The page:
On a superficial level it is easy to imagine flaws in the book where none exist. The good guys are obvious and the bad guy is, too. One can't call this book a mystery, its more of a totally modern techno thriller update on the eternal battle between good and evil. Mr King's legion of Constant Readers will be very familiar (and comfortable) with this theme. Emotional attachment has always been a strong point of Mr King and this book is no exception. The bad guy is despicably bad and the good guy is so human (ie: flawed) that he is in our hearts by the end of part one. As the story progresses, we get to know the book's characters even more closely and we see the huge mistake Brady has made by taking on Hodges. The plot and pacing are perfect. Mr King has always left traces of addictive caffeine scattered across his pages so that it is almost impossible to stop reading until he says it's ok to stop reading, and this latest thriller is no exception. The suspense builds chapter by chapter. With the increased awareness the reader has of uber-sicko Brady Hartsfield, the more terrified they will become of what his plans for impending chaos he has in store. On a personal level, it appears that he lacks social, moral and even ethical boundaries, which makes him a very dangerous individual.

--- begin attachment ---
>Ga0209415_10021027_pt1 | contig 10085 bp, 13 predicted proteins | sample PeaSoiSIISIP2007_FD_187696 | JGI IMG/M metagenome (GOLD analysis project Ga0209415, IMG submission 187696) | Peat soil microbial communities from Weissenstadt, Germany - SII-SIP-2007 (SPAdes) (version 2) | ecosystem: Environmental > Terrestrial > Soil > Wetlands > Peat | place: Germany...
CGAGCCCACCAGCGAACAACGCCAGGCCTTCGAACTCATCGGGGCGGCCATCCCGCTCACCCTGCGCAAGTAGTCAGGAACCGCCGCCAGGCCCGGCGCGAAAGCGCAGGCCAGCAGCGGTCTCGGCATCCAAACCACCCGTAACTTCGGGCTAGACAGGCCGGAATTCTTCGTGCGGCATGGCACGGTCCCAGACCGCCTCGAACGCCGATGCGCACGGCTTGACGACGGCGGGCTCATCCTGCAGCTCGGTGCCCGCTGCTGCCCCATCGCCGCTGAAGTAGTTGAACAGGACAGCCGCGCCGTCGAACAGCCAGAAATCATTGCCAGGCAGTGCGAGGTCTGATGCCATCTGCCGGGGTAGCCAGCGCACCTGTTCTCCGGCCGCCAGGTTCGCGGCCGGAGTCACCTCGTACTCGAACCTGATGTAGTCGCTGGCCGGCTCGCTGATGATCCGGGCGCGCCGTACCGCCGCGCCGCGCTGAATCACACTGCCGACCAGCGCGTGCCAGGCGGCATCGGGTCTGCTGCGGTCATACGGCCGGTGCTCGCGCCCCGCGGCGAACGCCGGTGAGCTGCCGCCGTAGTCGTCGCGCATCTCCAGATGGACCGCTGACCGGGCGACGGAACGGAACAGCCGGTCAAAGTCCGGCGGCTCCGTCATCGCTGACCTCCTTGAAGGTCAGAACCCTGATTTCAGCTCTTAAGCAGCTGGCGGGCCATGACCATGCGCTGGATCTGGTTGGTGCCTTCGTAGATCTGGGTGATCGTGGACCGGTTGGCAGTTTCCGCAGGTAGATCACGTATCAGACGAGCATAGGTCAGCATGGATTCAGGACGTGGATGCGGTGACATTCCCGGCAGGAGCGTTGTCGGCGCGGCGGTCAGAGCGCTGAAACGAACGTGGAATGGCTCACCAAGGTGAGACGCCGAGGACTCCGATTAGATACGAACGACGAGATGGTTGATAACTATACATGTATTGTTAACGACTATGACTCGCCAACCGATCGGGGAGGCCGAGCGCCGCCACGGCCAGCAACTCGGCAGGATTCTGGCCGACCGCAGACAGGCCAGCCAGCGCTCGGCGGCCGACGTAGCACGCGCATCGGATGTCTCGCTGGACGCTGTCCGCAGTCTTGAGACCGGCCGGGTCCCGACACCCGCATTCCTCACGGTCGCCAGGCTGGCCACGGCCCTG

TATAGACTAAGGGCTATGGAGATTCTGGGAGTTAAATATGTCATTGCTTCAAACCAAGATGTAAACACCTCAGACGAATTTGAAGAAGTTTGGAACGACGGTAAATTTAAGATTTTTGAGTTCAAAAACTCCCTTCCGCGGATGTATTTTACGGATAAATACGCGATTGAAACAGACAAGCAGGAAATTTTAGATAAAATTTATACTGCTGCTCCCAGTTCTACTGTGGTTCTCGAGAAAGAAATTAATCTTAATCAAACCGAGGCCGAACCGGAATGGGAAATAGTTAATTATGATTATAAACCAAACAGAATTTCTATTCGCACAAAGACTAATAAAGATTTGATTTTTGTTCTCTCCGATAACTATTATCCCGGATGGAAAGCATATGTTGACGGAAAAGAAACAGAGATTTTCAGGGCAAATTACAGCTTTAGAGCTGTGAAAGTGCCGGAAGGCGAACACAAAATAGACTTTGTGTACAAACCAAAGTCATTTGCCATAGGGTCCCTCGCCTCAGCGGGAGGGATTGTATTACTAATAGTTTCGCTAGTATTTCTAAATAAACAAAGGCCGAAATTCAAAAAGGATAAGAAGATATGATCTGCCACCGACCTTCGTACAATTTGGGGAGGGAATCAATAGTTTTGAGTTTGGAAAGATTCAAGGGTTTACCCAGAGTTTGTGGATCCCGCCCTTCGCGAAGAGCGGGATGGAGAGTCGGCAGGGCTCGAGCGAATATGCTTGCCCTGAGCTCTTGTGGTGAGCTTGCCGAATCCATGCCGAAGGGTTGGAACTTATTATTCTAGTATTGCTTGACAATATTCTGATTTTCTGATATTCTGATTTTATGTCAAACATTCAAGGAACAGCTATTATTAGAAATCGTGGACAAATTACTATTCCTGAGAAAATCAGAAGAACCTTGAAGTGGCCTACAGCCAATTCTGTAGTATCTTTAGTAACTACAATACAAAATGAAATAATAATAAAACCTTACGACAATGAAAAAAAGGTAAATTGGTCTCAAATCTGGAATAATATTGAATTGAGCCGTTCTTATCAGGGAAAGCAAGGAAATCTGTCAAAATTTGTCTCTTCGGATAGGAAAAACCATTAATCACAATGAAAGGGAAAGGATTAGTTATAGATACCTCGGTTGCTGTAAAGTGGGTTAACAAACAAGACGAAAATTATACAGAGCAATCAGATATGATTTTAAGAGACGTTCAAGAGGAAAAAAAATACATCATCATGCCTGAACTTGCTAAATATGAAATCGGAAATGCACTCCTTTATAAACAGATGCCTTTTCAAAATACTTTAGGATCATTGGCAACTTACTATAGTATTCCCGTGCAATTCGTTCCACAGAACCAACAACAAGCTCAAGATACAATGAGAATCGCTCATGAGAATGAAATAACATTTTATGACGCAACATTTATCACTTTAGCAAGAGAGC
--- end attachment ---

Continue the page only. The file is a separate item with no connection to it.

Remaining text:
Ret. Det. Hodges, if only you knew what you are up against.
But the hero of this tale is retired, as we know. His only child is a fully grown and mature woman. His wife is dead. Being involved in this case again - albeit unofficially - has given his life some direction. One wonders even at an early stage of the book, how the story will end, and who will survive. Selfishly, one hopes for Hodges to live to fight another day, at least for the reason that Mr King will have to give us at least one more book!!!!!
The ending to this new age techno thriller is fine. It leaves the reader wanting more, with the potential for a sequel featuring at least one of the charscters. Mr King led the reader a merry dance before the final page, so we were never sure what was going to happen. My heart was in my chest at least once during the final stanza and i am glad that my fears and assumptions were wrong. So once more, the world owes Mr King a huge thank you for providing another strong example of his story telling abilities. The only complaint i have is that there was no mention of his Constant Readers in his afterword.